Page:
7/11/2022 10:19 AM  
Anonymous Anonymous said...


From: Kyle Wyatt
Date: Mon, 11 Jul 2022
The question related to Government appointed directors for the UPRR, and not the CPRR probably requires some background.
The original creation of the Union Pacific was by a process outside the norms of corporate creation of the time (it harkened back to an earlier time in some ways), and so had some unique characteristics. First the Union Pacific was “Chartered” by the Federal Government through the Pacific Railway Act (as distinct from “Incorporated” under the laws of a State). Second, in normal company (or corporation) creation a group of people would come together to form a new company. They would associate together for that purpose (often with a certain degree of formality), and then (if they chose) formally incorporate a company. This would be followed by an organizational meeting to elect officers and a board of directors. (Separate note, many companies did not incorporate, but remained partnerships – for instance Baldwin was a series of partnerships until 1909 when it finally incorporated.) After formally organizing, books would be open for subscription of stock – typically with a 10% up-front payment made for shares subscribed, providing initial funding for the company. But in the case of the Union Pacific there was no group coming together to create it, so the Pacific Railway Act created a mechanism to accomplish that.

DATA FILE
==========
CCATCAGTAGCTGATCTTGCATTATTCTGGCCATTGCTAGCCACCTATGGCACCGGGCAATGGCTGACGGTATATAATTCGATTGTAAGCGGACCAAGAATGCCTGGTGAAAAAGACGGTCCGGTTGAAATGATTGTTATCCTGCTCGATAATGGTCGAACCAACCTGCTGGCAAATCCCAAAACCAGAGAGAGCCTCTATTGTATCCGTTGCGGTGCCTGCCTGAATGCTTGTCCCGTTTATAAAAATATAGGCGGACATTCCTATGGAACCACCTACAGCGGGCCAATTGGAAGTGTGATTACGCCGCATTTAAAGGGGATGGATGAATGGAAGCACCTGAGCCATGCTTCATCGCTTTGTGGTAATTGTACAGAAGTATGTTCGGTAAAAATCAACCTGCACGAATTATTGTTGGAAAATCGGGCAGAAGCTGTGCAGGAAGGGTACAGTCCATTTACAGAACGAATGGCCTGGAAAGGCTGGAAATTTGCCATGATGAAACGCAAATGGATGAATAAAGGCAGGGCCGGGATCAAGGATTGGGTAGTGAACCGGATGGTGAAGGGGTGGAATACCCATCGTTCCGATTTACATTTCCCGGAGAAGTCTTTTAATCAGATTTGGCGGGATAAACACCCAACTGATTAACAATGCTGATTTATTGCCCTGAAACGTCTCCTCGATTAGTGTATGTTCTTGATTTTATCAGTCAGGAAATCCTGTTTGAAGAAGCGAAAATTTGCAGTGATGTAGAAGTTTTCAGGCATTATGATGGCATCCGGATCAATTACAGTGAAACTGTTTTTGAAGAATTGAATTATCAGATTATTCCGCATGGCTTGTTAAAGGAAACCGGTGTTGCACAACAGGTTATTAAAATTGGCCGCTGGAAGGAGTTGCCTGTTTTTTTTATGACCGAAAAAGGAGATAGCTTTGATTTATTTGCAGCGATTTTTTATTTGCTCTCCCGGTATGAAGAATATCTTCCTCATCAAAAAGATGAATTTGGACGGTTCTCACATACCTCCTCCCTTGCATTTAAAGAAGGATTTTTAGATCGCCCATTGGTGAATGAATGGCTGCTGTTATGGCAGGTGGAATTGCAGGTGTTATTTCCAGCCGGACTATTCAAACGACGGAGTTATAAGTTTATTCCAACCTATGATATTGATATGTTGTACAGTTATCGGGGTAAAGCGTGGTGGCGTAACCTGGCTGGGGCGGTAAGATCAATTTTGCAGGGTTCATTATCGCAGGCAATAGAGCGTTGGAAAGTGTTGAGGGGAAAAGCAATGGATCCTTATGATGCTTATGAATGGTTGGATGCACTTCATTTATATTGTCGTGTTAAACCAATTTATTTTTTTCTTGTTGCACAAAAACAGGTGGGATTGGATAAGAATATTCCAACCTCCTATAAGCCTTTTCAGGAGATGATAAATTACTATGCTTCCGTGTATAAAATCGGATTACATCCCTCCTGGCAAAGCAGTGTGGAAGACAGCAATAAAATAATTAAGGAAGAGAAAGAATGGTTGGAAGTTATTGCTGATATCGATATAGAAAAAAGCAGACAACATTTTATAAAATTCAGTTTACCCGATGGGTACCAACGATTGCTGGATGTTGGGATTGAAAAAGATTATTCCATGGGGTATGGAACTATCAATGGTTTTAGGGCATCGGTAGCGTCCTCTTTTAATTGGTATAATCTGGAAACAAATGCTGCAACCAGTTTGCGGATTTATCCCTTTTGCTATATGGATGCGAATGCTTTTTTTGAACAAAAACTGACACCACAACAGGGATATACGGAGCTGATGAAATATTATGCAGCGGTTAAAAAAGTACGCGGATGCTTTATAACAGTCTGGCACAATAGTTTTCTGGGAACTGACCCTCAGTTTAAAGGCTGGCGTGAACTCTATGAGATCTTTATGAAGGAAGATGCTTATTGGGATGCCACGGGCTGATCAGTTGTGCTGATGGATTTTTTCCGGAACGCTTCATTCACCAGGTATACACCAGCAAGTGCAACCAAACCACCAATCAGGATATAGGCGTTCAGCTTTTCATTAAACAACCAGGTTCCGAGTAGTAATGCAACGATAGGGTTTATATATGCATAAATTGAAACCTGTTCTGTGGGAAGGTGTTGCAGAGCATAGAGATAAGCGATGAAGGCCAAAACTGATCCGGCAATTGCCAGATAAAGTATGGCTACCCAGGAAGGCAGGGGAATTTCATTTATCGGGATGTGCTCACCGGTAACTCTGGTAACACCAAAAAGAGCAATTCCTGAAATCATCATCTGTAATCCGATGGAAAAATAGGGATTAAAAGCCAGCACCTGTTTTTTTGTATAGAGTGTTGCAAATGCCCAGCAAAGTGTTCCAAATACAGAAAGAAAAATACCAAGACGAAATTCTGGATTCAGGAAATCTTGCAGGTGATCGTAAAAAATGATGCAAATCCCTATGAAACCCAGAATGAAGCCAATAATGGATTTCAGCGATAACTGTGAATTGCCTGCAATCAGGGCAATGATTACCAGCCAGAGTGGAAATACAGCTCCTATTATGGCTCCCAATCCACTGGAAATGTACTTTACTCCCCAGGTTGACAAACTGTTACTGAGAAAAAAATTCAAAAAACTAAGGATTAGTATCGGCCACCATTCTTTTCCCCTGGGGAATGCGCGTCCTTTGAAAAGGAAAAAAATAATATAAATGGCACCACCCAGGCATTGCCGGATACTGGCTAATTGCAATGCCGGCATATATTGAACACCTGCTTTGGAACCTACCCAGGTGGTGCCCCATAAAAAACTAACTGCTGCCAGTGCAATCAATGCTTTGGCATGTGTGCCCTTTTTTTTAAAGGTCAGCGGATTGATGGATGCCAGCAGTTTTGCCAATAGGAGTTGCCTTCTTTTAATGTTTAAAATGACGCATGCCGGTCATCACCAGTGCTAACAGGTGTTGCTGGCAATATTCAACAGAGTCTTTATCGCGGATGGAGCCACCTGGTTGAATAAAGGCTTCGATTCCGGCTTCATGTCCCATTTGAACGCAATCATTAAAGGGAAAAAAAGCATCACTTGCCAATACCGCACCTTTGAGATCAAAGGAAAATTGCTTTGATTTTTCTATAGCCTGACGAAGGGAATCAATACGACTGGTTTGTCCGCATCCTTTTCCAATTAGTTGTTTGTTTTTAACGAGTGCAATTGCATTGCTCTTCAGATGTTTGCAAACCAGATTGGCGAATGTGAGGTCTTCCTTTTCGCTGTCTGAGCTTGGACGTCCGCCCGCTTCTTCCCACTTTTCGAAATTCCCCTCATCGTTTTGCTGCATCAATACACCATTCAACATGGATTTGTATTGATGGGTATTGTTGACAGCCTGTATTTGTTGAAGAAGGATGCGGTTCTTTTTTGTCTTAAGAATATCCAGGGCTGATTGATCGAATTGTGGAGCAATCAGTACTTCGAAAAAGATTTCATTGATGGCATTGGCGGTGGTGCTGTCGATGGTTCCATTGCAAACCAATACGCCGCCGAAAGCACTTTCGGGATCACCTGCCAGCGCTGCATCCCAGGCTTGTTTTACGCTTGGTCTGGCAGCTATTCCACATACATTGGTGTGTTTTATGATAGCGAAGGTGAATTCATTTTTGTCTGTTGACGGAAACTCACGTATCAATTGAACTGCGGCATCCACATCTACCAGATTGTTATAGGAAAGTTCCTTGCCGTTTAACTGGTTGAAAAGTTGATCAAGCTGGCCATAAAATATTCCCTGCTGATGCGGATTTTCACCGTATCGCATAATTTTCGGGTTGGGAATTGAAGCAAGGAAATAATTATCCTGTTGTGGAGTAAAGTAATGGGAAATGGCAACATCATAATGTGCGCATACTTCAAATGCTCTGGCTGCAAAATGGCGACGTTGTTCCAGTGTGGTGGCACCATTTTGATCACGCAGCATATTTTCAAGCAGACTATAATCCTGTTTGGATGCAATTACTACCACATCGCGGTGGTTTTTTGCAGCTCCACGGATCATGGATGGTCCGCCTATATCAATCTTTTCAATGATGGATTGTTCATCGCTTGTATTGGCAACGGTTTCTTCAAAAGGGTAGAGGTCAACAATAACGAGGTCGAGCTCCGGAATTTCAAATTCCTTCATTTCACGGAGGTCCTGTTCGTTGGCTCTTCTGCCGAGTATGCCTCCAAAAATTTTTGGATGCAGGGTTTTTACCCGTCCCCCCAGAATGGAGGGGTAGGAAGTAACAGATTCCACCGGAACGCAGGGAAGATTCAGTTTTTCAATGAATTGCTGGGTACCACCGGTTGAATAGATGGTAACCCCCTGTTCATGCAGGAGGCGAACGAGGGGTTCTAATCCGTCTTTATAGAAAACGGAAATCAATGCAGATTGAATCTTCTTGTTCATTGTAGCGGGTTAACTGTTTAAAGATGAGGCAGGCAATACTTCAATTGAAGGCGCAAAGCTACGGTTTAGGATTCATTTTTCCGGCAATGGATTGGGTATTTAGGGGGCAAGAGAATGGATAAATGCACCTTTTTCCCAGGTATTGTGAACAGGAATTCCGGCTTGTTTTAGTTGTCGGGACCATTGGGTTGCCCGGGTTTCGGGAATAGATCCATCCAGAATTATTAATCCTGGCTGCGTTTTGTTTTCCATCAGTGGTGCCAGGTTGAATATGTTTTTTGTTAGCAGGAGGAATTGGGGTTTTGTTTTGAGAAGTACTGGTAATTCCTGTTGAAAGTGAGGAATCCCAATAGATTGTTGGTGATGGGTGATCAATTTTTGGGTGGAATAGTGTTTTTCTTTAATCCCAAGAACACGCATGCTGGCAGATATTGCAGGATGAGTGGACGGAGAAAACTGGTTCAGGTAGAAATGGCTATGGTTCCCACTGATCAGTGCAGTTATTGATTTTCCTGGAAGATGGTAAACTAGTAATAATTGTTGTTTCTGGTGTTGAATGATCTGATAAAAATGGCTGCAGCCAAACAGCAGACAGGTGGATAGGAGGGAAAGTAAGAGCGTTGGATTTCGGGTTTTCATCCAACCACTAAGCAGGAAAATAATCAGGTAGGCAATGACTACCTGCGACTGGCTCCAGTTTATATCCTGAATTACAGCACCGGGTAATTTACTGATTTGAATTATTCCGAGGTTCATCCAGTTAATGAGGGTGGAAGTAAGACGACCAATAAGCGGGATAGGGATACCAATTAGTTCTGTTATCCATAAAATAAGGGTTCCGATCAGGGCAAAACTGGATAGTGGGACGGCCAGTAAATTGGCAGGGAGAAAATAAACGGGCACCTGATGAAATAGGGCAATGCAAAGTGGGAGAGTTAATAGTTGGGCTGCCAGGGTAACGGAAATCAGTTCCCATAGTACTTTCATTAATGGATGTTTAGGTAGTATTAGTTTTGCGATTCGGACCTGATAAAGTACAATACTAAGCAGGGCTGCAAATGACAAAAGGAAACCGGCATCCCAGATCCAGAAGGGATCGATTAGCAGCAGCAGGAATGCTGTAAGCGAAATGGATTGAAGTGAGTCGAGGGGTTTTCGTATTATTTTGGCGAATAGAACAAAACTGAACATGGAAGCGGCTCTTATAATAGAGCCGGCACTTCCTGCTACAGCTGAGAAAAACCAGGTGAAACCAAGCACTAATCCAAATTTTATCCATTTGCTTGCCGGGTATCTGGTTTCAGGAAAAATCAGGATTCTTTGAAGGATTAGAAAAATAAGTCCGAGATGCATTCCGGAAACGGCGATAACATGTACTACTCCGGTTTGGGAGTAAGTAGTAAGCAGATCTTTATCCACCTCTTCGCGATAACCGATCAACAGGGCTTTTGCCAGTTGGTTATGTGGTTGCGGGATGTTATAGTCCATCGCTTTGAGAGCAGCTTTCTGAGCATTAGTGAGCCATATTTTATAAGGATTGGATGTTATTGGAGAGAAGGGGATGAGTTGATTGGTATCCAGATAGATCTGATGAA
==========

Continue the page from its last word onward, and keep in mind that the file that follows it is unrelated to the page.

Section 1 of the Pacific Railway Act, the opening (long) paragraph running several pages, served like the articles of incorporation would in a normally created corporation. It begins by listing 161 prominent individuals, representing every State and several Territories (excepting those States in the Confederacy). The California contingent of this list was 15 people, second only to the 24 listed for New York, and ahead of the 13 listed for Pennsylvania. Most States had considerably fewer individuals listed. Further, the list was not intended to be exhaustive; provision for additional people was included. In addition, the Secretary of the Interior was to name 5 more individuals.
Of interest, the California contingent included CP Huntington, TD Judah, James Bailey, and Charles March of the Central Pacific RR, but also several members of the San Francisco & San Jose RR, several other members of the Sacramento Valley RR, along with other prominent Californians such as banker DO Mills.